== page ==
I had an interesting weekend with my Mom. She rarely gets to stay with us, usually reserving her visits when I am staggeringly overmatched by our son, Nolan. I give credit to my mother for teaching me how to cook, how to combine ingredients, usually very cheap ones, in order to get the most calories possible out of them while still bearing some semblance of healthy food. She’s constantly surprised, I think, that the lard and pig fat that she bemoaned using when we were children, along with whole milk containing fat solids for fear of health risks is now showing to be the opposite.
She rarely cooks during these visits, which are usually short, maybe one night and the next morning, choosing instead to bring leftovers such as chicken and dumplings, cheeseburgers, potato chips, canned soups and other delicacies that are always at home in her pantry.
She was famous, as famous as you could be in a coal town in the 1980’s for her sourdough bread. All of us, her children, have tried with varying degrees of failure to replicate it over the past ten years. She kept the starter for nearly forty years, then one afternoon, just like that, she threw him away. We all bemoaned the loss of “Herman” as she had named him, but Mom was unfazed. “I don’t have the room, energy, or time to bake all that bread every week.” She added another sentence which stunned me: “Nobody really likes it. ‘Foodies’ as they call themselves, prefer to see that their bread came from a great stone hearth where hickory blazes.” She pointed at my firepit – kind of like that, she said.
She continued on: “I’ve cooked for over Forty years. Closer to Sixty. When I started cooking, we had too. We weren’t given a choice. I was shown how to make biscuits, once. My stepfather bounced them off the floor the next morning like rocks and I cried. Then I made better biscuits.” With words and expression and memories, she led me through a lifetime of cooking. She did not wax nostalgic. She did not remember the days spent harvesting hogs as being pleasant ones. “It was cold. My hands would run raw under the boiling water and my back would get so sore I could barely stand for days.” She went on to say that the butchering would go on almost all night sometimes, especially if there were multiple hogs and it had been a good moonshine year. She said that she would finally manage to slip away in the night while everyone was drinking and eating heavily and sleep under the eaves of their house to get out of the smell of boiling hog, hair, moonshine, blood and mud.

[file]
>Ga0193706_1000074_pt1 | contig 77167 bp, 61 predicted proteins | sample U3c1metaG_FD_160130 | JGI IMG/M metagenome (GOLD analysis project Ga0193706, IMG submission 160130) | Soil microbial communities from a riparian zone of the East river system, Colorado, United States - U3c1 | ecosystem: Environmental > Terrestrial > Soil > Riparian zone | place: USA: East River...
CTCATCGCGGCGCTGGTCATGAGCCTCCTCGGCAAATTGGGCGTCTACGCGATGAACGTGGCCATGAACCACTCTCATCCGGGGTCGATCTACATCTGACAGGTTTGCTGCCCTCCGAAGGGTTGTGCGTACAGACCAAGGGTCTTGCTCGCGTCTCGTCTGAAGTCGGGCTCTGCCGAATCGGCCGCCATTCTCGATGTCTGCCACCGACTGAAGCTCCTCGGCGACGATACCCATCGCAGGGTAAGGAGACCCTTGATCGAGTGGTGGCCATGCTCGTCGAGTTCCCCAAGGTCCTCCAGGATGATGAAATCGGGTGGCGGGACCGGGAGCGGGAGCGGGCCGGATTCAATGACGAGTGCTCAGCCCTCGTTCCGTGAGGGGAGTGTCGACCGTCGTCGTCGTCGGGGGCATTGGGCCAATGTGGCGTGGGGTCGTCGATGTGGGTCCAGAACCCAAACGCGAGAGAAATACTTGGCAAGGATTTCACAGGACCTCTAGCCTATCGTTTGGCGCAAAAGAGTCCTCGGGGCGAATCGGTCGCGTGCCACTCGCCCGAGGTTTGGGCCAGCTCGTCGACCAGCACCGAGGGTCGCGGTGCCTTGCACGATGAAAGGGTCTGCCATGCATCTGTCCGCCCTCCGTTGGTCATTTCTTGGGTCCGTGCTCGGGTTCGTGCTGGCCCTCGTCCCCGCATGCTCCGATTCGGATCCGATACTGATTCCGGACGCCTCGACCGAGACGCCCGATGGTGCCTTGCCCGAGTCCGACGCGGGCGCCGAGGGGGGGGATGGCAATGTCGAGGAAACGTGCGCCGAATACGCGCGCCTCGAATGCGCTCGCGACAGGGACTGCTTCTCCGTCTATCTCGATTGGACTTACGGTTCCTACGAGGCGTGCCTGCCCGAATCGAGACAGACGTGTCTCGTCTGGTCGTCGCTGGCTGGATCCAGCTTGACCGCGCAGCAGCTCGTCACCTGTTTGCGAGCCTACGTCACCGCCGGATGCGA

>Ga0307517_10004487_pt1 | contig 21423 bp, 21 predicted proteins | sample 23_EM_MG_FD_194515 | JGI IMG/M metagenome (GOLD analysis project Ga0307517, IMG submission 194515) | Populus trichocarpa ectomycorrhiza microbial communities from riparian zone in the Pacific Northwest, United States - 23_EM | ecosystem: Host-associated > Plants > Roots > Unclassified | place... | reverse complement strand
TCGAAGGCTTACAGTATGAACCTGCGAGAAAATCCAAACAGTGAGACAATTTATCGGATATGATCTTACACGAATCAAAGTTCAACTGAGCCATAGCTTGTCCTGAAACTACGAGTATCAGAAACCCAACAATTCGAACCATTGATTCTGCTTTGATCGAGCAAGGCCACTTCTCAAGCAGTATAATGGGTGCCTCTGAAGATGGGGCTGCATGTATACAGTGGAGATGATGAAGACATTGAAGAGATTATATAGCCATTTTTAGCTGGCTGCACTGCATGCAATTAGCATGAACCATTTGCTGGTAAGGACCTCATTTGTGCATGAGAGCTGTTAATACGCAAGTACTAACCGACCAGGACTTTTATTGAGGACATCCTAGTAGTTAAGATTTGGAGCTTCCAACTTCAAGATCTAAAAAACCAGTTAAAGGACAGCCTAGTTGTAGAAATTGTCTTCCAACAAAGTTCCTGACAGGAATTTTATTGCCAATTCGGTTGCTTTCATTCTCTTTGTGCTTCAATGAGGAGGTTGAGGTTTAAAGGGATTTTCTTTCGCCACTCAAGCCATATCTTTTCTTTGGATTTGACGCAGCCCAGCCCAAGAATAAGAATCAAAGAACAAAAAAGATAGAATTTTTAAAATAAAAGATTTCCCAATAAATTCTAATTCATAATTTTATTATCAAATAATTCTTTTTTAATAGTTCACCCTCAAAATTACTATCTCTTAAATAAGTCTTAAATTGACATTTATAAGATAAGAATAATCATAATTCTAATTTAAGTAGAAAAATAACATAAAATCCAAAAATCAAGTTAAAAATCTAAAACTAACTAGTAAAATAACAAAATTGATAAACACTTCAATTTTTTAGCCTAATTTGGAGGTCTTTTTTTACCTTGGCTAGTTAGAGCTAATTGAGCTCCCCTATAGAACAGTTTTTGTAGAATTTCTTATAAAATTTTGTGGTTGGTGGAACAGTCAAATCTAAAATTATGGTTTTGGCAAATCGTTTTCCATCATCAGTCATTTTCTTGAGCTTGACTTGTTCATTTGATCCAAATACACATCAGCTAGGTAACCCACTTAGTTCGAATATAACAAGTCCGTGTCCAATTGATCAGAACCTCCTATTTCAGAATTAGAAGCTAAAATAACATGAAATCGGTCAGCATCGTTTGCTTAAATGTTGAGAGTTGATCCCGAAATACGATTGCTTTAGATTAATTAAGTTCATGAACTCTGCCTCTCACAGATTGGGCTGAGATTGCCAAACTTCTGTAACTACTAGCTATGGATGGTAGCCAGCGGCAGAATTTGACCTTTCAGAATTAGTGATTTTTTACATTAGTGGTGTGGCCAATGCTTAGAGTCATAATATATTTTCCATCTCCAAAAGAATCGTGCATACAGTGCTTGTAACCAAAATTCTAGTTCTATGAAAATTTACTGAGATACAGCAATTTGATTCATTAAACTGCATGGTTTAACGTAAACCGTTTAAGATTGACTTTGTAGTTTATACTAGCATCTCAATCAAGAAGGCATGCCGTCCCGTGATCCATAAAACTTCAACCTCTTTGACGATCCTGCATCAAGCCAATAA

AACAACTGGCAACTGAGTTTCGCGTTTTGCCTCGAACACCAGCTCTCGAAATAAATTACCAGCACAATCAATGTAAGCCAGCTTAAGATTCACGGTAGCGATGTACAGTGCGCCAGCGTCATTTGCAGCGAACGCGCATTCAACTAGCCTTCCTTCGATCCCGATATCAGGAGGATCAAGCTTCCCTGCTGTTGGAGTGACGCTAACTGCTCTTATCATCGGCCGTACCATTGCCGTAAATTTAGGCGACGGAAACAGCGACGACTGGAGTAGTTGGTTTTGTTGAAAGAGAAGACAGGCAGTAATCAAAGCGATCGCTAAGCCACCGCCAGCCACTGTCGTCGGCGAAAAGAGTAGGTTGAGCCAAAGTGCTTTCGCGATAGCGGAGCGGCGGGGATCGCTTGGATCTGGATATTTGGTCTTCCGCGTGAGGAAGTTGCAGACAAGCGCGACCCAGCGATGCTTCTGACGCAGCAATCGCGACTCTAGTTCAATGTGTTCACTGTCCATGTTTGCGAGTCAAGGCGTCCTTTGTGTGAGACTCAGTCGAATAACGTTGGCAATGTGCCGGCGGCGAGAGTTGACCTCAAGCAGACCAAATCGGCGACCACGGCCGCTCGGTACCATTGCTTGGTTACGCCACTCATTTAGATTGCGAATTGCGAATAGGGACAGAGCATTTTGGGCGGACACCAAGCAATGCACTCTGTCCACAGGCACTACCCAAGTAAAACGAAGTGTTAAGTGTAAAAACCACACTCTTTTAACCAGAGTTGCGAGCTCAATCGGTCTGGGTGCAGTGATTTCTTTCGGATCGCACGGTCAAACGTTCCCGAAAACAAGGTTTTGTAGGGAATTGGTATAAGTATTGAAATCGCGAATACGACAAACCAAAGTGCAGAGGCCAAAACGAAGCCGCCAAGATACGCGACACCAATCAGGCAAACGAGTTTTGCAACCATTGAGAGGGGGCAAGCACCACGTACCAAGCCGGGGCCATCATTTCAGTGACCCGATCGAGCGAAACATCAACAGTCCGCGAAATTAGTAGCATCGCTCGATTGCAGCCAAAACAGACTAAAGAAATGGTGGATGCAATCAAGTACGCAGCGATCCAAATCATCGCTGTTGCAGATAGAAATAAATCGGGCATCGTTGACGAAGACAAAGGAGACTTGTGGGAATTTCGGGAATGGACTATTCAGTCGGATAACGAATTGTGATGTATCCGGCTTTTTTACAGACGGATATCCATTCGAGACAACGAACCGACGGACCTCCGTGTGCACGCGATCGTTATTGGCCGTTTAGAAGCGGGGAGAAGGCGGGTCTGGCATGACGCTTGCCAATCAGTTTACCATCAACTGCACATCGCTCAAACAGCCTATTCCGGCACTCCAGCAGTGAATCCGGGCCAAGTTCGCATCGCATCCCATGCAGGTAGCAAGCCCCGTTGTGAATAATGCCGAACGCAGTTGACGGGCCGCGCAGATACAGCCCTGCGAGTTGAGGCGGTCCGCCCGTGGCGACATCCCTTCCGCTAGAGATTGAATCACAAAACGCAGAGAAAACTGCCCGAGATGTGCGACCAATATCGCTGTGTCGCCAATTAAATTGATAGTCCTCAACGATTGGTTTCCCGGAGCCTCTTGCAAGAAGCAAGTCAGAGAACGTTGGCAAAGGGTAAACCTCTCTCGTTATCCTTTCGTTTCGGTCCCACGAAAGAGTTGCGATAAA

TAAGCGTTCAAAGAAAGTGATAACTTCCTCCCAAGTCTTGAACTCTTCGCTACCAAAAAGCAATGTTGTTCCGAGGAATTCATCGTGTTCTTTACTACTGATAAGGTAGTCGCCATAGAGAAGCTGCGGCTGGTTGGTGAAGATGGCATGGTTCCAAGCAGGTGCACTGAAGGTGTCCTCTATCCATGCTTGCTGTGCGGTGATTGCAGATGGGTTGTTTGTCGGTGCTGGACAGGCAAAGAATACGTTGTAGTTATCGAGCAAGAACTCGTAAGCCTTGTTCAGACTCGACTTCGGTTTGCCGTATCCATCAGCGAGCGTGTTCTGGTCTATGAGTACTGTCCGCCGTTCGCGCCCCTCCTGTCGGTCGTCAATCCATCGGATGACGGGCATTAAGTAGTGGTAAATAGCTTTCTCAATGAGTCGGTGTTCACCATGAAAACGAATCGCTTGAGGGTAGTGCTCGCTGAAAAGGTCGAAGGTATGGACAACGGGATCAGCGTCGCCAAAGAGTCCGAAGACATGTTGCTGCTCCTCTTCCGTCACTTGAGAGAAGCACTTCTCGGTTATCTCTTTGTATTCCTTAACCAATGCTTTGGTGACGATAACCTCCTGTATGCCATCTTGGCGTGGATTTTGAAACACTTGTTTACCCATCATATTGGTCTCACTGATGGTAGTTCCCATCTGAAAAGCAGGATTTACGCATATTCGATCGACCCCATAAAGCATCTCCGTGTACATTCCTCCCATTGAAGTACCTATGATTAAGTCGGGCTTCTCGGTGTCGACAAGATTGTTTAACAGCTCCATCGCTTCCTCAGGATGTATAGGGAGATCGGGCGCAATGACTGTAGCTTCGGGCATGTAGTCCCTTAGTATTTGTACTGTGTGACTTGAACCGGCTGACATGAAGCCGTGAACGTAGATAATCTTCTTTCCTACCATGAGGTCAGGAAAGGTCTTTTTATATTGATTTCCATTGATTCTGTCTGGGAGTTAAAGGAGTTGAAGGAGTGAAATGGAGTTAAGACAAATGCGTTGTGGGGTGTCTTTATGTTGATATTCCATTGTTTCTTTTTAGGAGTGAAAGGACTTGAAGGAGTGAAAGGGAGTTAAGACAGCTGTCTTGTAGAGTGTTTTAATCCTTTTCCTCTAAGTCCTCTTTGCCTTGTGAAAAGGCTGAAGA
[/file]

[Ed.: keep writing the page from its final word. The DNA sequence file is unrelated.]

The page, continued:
She sharply remembers trying to save the partially cooked pigs one year when the festivities had gotten out of hand in the small hours of the morning. She said that men were beginning to stir about in horror as they realized that much of the meat that they had already sold on the hoof was now frozen in the early morning. She talked of helping get their fires restarted and water boiling, an arduous task under any circumstances, made doubly so by the lack of clean water and a roaring fire. They had to break ice in the local stream to get water boiling again, which took them up until nightfall on the second day to finish.
I remember the smell of fresh sourdough bread as I crept down my ladder in the mornings, knowing it would be hot and fresh and there would be sorghum molasses with peach jam made the previous spring. She remembers all these things too, but she also remembers how hard it was to feed seven children in the winter on a coal miners strike rations. I remember the smell of wood smoke with nostalgia and the endless splitting and harvesting of it with fondness. She remembers keeping a fire going at three in the morning while snow raged outside our door.
Once a summer, for two weeks, my mothers entire family would descend on the farm to pick, can, string, dig, pluck, dry, pickle, blanch and put every single bit of food available for us to feed our families. We would have jars and jars of chow-chow, pickled beets, carrots and cucumbers. We would can vast amounts of venison stew, freezer stored until canning where it would be prepared for the advent of another hunting season. My cousins and I hosted games of hide and seek, storytelling and speared fish in the local streams. We would try to gig frogs, another skill set entirely. It was our prerogative to return to shuck corn, break beans, dig potatoes, pull carrots and other such chores that were safe enough for a dozen curious children to descend on.
We would go home for good after these two weeks, the adults tired of one another, the work and from chasing the kids around. The men would have long abandoned the tasks for more manly work, such as cutting the endless firewood required or checking the price of beef, pork and lamb obsessively.
My mom said she was glad that I had taken so much from my childhood and remembered it well. She is dubious over the term “foodie.” I’ve not liked the term or what it seems to now symbolize food as a hobby: as collecting restaurants, different meats and even chefs in their collective social media sites. I have noticed a growing trend of “Only Pictures of Plates.” As people wealthy enough to do so travel here and there “experiencing” local foods, it seems that something is being lost yet again. The art of cooking is dying, once required of the poor to survive, now enjoyed in upper circles of increasingly snobby so-called chefs.
Is our heart in the right place? I think so. We just need to remember that these things, these cooking methods and food items, are a product of a long lineage of hard work. The next time you take a selfie in a restaurant with your chicken liver, don’t worry if the black guy washing dishes thinks it’s funny. It is.